One deep reason for the direction that Rawls took was the assumption he made about how to make use of the original position and the veil of ignorance in arriving at principles of international justice.  If this framework involved all human beings, then the results would have been very similar to the argument made in the case of a well-ordered society: inequalities need to be the least system possible consistent with maximizing the position of the least-well-off stratum of society.  However, Rawls chose instead to include “peoples” rather than “persons” in the argument from the original position in the case of international justice. What is a people?

By peoples I mean persons and their dependents seen as a corporate body and as organized by their political institutions, which establish the powers of government. In democratic societies persons will be citizens; in hierarchical and other societies they will be members. (41)

And he directly addresses the question of why it should be peoples rather than persons whose perspectives are represented in the original position for international justice:

Wouldn’t it be better to start with the world as a whole, with a global original position, so to speak, and discuss the question whether, and in what form, there should be states, or peoples, at all? … I think there is no clear initial answer to this question. We should try various alternatives and weigh their pluses and minuses. Since in working out justice as fairness I begin with domestic society, I shall continue from there as if what has been done so far is more or less sound. So I simply build on the steps taken until now, as this seems to provide a suitable starting point for the extension to the law of peoples. A further reason for proceeding thus is that peoples as corporate bodies organized by their governments now exist in some form all over the world. (42-43)

So his reasons for beginning with this premise are, first, we have to start somewhere and there isn’t a philosophically compelling reason to favor persons over peoples in this setting; and second, peoples (and states) exist as actors in the world, so it is feasible to begin the analysis at this level. This way of formulating the original position is designed to establish fair terms of interaction between societies — or in other words,

… fair conditions under which the parties, this time as representatives of societies well ordered by liberal conceptions of justice, are to specify the laws of peoples and the fair terms of their cooperation. (45)

This formulation, of course, immediately precludes certain questions, including all questions of difference in outcomes for the least-well-off in the various societies.  The fact that the LWO in country X are worse off than the LWO in country Y cannot be a factor in this deliberation, and therefore there cannot emerge a positive obligation to transfer resources from society Y to X to ameliorate this difference.

Here are the principles that Rawls arrives at through this construction:

  1. Peoples (as organized by their governments) are free and independent, and their freedom and independence is to be respected by other peoples.
  2. Peoples are equal and parties to their own agreements.
  3. Peoples have the right of self-defense but no right to war.
  4. Peoples are to observe a duty of nonintervention.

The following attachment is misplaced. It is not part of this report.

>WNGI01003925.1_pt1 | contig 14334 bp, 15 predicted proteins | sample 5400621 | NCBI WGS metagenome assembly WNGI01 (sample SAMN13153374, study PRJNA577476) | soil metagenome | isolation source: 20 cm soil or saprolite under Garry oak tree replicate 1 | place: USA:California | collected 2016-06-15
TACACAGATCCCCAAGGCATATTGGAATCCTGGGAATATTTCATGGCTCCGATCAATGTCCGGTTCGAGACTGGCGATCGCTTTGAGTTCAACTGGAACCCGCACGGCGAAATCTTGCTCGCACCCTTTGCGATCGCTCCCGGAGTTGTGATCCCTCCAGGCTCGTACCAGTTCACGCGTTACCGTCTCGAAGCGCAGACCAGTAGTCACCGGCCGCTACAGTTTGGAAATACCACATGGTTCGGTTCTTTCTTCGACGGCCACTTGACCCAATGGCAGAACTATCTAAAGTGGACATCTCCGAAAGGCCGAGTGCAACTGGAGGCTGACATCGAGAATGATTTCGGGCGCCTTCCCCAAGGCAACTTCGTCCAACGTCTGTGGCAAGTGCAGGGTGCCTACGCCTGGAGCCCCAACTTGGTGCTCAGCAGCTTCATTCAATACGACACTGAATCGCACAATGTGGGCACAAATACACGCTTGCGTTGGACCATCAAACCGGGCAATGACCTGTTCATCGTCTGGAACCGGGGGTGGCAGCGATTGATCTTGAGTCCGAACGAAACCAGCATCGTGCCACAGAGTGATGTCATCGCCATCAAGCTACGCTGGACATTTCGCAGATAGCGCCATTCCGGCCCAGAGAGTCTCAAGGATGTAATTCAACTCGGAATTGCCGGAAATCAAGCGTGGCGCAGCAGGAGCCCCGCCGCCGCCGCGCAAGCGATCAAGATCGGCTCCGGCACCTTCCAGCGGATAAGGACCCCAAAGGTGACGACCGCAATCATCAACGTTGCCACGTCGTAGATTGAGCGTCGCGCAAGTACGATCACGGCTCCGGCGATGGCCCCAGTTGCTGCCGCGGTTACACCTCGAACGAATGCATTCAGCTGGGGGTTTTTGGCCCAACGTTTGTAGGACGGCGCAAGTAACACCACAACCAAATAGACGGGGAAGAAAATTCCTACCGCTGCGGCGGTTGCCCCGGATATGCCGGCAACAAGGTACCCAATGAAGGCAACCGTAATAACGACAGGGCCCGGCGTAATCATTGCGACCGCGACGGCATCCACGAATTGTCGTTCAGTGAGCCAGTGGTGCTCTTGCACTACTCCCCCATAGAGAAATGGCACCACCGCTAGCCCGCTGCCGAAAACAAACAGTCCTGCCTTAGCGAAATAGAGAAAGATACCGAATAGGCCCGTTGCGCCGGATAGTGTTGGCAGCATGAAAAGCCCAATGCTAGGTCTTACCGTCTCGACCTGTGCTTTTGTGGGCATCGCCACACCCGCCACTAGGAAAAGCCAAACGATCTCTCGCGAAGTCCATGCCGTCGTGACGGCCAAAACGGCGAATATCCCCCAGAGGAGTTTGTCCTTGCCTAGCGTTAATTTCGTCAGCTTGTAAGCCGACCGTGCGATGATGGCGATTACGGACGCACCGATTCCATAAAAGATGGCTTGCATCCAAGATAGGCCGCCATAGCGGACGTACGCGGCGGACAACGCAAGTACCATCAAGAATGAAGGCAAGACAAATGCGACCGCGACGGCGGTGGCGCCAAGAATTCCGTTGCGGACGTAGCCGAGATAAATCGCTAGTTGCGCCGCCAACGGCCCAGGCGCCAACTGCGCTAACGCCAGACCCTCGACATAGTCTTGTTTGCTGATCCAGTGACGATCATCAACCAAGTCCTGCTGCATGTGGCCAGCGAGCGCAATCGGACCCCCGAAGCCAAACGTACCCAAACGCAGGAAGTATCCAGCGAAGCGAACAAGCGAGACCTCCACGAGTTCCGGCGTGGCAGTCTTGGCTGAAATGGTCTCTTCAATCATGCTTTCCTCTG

5. Peoples are to observe treaties and undertakings.
  6. Peoples are to observe certain specified restrictions on the conduct of war (assumed to be in self-defense).
  7. Peoples are to honor human rights. (46)

In the final version of the argument in 1997 he adds a final principle:

8. Peoples have a duty to assist other peoples living under unfavorable conditions that prevent their having a just or decent political and social regime.

Later in 1993 he comments on the idea of a human right:

Human rights have, then, these three roles:
1. Their being fulfilled is a necessary condition of a regime’s legitimacy and of the decency of its legal order.
2. Their fulfillment is also sufficient to exclude justified and forceful intervention by other peoples, say by economic sanctions or, in grave cases, by military force.
3. “They set a moral limit to pluralism” among peoples. (59)

Several things are evident from these lists.  First, the obligations represented here are indeed minimalist; basically, they are limitations on the use of coercive means by peoples (states) to achieve their ends.  Even the 8th principle added in the 1997 version creates an obligation only to assist other peoples in achieving a just political regime.  Second, there are no requirements of distributive justice in this list of principles.  Each society has internal requirements of distributive justice; but there is no inter-society requirement of distributive justice.  The fact that there are large inequalities of resources between countries is not a basis for a claim of injustice, according to these principles.

This framework has been strongly criticized by philosophers and others who found that it was far too accepting of global inequalities.  Alan Buchanan focuses on the global inequality part of the story in his 2000 contribution in Ethics. Buchanan holds that even representatives of peoples would not have overlooked the significant inequalities imposed on peoples by the global economic system.  He maintains that the original position concerned with international justice would have to take into account two important facts:

There is a global basic structure, which, like the domestic basic structure, is an important subject of justice because it has profound and enduring effects on the prospects of individuals and groups, including peoples in Rawls’s sense.